Those of you who know me know too well how much I adore Kazuo Koike and Goseki Kojima’s epic manga samurai series, Love Wolf and Cub. It was one of the first books I came to when I first came to comics as Epic was republishing the English language translation of it in gorgeous prestige format books with Bill Sienkiewicz and Frank Miller running cover duties. And while Bill and Frank brought me to the table, it was the meal made by Kojima and Koike that kept filling the menu. Not just a deep well of Japan’s Ego period told through the lonesome vengeful travels of the disgraced Shogun’s Executioner and his young son, Daigoro, but also through the individual and often impoverished experiences of of the peasant classes scrambling for survival and dignity did this period come to life in a way only Kurosawa and Kobyashi could scratch the surface of.

A work of undeniable genius and I believe still, the longest single comic story ever told clocking in at around five thousand pages, LW&C didn’t catch me fully at first. It was the deep intimate storytelling, the stunning panel to panel work that I will argue to this day remains some of the most elegant and brilliant comics narrative work ever created. The entire final book, hundreds of pages depicts a single sword fight to culminate this heartfelt revenge tale. And it does not for a single page waste time or bore us in the way you might find in a latter cape book filled with pizzazz splash pages, and dynamically angle panels and digital trickery. It just does what it does perfectly. The movement of a foot as a strike is prepared, the drifting of a broken toy down the moving river after a fire, the pained look of hunger in young Daigoro’s eyes turning to resolve… I thought I was long since done with LW&C twenty years ago exceptionalism that overtime I pick it up again I find myself burning through the entire series cover to cover. It has been wholly responsible for informing INDEH’s storytelling and narrative detail, THE LOST BOY’S character development, FREAKS OF THE HEARTLAND’S silent panel work, and now my new book with Ethan Hawke, MEADOWLARK’s fight scenes and interplay between father and son. It is the book that made me look to semi ink. The book that made me realize I didn’t want to make more superhero comics. It is the book that reminds my why I work in comics even after all these pages and years and lost late nights.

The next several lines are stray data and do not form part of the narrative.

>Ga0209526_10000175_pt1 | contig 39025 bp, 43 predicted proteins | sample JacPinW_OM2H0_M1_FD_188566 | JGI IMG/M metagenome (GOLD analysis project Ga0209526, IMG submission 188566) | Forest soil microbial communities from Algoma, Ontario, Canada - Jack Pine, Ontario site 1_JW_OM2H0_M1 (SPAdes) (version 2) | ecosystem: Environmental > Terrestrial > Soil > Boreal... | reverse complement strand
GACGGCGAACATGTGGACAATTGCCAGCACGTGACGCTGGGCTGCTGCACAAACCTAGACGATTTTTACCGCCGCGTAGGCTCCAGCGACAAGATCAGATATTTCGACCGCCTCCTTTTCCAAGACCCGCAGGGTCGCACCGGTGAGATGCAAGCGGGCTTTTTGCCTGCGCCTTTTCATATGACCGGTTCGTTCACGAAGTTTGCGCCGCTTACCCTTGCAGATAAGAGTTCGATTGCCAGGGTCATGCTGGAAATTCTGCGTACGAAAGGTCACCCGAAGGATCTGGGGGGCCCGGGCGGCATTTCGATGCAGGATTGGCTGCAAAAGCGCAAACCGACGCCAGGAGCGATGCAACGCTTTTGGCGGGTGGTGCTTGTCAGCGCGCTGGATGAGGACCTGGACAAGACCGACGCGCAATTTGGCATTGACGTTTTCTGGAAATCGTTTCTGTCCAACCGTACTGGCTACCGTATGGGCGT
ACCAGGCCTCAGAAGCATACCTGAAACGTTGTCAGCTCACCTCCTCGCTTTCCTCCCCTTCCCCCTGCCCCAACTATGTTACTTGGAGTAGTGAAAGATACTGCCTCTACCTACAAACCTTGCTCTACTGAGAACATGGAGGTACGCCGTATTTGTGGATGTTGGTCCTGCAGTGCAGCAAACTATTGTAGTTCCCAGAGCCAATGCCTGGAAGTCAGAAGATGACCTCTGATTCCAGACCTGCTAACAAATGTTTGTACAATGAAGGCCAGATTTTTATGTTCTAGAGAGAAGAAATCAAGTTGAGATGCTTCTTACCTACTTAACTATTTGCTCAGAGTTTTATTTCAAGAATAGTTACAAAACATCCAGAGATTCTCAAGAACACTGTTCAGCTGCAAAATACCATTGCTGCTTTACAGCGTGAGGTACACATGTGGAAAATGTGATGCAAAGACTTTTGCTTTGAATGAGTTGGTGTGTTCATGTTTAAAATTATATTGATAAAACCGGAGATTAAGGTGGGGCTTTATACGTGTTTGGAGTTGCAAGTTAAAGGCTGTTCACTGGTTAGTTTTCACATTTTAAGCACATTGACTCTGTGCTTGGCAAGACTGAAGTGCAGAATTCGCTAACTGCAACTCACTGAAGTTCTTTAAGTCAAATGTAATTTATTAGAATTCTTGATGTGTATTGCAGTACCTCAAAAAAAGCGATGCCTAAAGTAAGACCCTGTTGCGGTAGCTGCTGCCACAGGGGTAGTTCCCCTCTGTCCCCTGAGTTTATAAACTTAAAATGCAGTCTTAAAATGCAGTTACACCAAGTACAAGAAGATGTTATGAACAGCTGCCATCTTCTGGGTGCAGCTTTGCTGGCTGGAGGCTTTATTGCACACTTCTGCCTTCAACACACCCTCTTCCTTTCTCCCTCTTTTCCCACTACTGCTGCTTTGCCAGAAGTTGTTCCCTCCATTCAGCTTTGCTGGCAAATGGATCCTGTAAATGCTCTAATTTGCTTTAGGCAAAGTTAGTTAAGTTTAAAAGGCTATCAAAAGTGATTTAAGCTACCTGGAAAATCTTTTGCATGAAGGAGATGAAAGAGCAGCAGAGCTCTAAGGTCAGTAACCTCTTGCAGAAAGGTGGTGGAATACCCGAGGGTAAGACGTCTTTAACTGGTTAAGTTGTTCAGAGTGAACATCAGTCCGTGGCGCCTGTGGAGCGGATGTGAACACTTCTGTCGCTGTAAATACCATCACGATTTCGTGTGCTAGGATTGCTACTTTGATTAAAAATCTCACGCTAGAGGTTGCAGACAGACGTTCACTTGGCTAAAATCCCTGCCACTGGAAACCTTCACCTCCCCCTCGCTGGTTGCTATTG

And as if tailor made Dark Horse has released a stunning oversized Artist’s edition of the book complete with card stock-thick paper and impeccable printing at full scale to show off Kojima’s gentle and ferocious brushwork. But what caused my heart to sing it’s song today is that aside from being a collection of the best scenes and pages of the series, it also houses the very last moment of the very last sword fight between the Yagyu Master and Ogami Itto- Daigoro in full gorgeous and stunning detail. Akin to Tolkein’s change up at the pinnacle moment with Golem and Frodo at the end of the Lord of the Rings series, Koike crafts a switch that, without spoiling it for you, ties an emotional bow around the entire series in a way I never thought possible. To see it in full, with all the tape marks and smudges and blue line work in this way does the highest possible honor to comics’ greatest epic, and had me looking at it almost daily as a result. Just when I thought I couldn’t;t be conned into buying any more versions of LW&C… they pulled me back in. And I could not be happier for it.


It aint cheap, but for a die hard like me it’s not even a consideration. The omnibus editions are the best way to tackle the series in English as it now stands- and I cannot recommend more heartily the need to pick up the first one and see what I’m talking about.

Special thanks to Matt Dicke for putting me to this. To get a copy for yourself, or to see the series as a whole, please go HERE